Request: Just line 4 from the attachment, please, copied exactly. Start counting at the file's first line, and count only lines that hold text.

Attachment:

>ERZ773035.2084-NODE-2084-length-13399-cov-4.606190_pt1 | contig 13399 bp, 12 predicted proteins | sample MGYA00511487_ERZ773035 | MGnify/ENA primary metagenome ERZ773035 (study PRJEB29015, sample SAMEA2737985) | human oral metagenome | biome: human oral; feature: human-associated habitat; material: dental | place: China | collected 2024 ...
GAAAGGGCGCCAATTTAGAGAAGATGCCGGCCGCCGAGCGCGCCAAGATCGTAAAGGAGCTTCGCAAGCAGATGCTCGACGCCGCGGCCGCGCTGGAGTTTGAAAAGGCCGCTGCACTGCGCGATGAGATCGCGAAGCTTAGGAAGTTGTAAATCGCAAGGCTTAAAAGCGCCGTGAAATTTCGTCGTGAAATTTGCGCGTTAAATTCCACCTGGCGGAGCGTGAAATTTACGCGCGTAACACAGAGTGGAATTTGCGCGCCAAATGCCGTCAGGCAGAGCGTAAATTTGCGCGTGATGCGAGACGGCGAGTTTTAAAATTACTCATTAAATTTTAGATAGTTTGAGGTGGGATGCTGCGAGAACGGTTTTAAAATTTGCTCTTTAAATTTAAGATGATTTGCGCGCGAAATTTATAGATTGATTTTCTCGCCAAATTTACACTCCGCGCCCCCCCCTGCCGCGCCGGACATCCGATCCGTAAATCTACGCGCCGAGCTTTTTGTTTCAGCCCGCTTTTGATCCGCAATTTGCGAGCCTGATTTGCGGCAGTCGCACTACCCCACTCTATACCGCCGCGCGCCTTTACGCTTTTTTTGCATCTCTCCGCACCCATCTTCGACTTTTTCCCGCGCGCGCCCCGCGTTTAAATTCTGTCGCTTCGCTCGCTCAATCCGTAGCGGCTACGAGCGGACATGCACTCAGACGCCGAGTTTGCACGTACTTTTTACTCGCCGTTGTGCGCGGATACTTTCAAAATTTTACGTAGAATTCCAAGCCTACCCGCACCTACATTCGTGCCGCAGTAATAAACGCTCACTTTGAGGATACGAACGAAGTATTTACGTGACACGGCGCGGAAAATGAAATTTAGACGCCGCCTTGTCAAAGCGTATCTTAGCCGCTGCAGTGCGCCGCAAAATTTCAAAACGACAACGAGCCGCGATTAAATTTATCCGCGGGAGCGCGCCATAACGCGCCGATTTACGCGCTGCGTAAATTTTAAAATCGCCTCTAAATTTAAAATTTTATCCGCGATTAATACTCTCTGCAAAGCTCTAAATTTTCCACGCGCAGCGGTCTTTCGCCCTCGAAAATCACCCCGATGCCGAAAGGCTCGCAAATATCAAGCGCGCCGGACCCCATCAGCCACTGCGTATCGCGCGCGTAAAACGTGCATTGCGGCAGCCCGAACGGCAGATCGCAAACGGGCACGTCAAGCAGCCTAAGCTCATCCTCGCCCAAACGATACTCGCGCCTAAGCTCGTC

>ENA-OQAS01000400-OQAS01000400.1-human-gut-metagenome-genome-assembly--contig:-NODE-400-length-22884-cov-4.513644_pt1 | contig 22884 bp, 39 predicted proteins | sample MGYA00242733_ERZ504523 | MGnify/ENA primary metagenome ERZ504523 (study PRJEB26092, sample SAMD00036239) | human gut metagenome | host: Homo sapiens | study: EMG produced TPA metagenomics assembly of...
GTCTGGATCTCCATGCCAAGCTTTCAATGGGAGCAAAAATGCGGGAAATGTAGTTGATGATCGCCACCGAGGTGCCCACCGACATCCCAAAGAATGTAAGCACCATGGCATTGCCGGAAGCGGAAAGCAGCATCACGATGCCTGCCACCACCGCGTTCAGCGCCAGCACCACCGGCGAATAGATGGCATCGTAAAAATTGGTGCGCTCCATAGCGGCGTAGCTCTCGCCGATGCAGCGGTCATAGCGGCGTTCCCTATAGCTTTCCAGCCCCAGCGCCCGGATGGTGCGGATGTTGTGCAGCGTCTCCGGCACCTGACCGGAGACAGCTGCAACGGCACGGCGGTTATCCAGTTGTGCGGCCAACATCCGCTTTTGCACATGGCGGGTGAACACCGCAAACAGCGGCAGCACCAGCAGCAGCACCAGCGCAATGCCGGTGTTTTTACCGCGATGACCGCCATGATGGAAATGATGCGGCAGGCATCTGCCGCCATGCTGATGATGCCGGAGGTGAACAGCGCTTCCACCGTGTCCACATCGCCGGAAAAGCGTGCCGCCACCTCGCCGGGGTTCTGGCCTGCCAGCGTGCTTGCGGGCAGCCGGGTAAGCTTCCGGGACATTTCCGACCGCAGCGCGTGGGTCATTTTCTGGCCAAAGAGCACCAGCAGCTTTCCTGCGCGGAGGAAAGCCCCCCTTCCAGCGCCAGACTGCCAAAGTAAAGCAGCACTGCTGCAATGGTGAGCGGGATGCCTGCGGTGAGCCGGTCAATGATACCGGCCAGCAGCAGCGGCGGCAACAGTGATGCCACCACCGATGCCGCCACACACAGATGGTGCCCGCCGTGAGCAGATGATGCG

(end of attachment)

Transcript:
GTCTGGATCTCCATGCCAAGCTTTCAATGGGAGCAAAAATGCGGGAAATGTAGTTGATGATCGCCACCGAGGTGCCCACCGACATCCCAAAGAATGTAAGCACCATGGCATTGCCGGAAGCGGAAAGCAGCATCACGATGCCTGCCACCACCGCGTTCAGCGCCAGCACCACCGGCGAATAGATGGCATCGTAAAAATTGGTGCGCTCCATAGCGGCGTAGCTCTCGCCGATGCAGCGGTCATAGCGGCGTTCCCTATAGCTTTCCAGCCCCAGCGCCCGGATGGTGCGGATGTTGTGCAGCGTCTCCGGCACCTGACCGGAGACAGCTGCAACGGCACGGCGGTTATCCAGTTGTGCGGCCAACATCCGCTTTTGCACATGGCGGGTGAACACCGCAAACAGCGGCAGCACCAGCAGCAGCACCAGCGCAATGCCGGTGTTTTTACCGCGATGACCGCCATGATGGAAATGATGCGGCAGGCATCTGCCGCCATGCTGATGATGCCGGAGGTGAACAGCGCTTCCACCGTGTCCACATCGCCGGAAAAGCGTGCCGCCACCTCGCCGGGGTTCTGGCCTGCCAGCGTGCTTGCGGGCAGCCGGGTAAGCTTCCGGGACATTTCCGACCGCAGCGCGTGGGTCATTTTCTGGCCAAAGAGCACCAGCAGCTTTCCTGCGCGGAGGAAAGCCCCCCTTCCAGCGCCAGACTGCCAAAGTAAAGCAGCACTGCTGCAATGGTGAGCGGGATGCCTGCGGTGAGCCGGTCAATGATACCGGCCAGCAGCAGCGGCGGCAACAGTGATGCCACCACCGATGCCGCCACACACAGATGGTGCCCGCCGTGAGCAGATGATGCG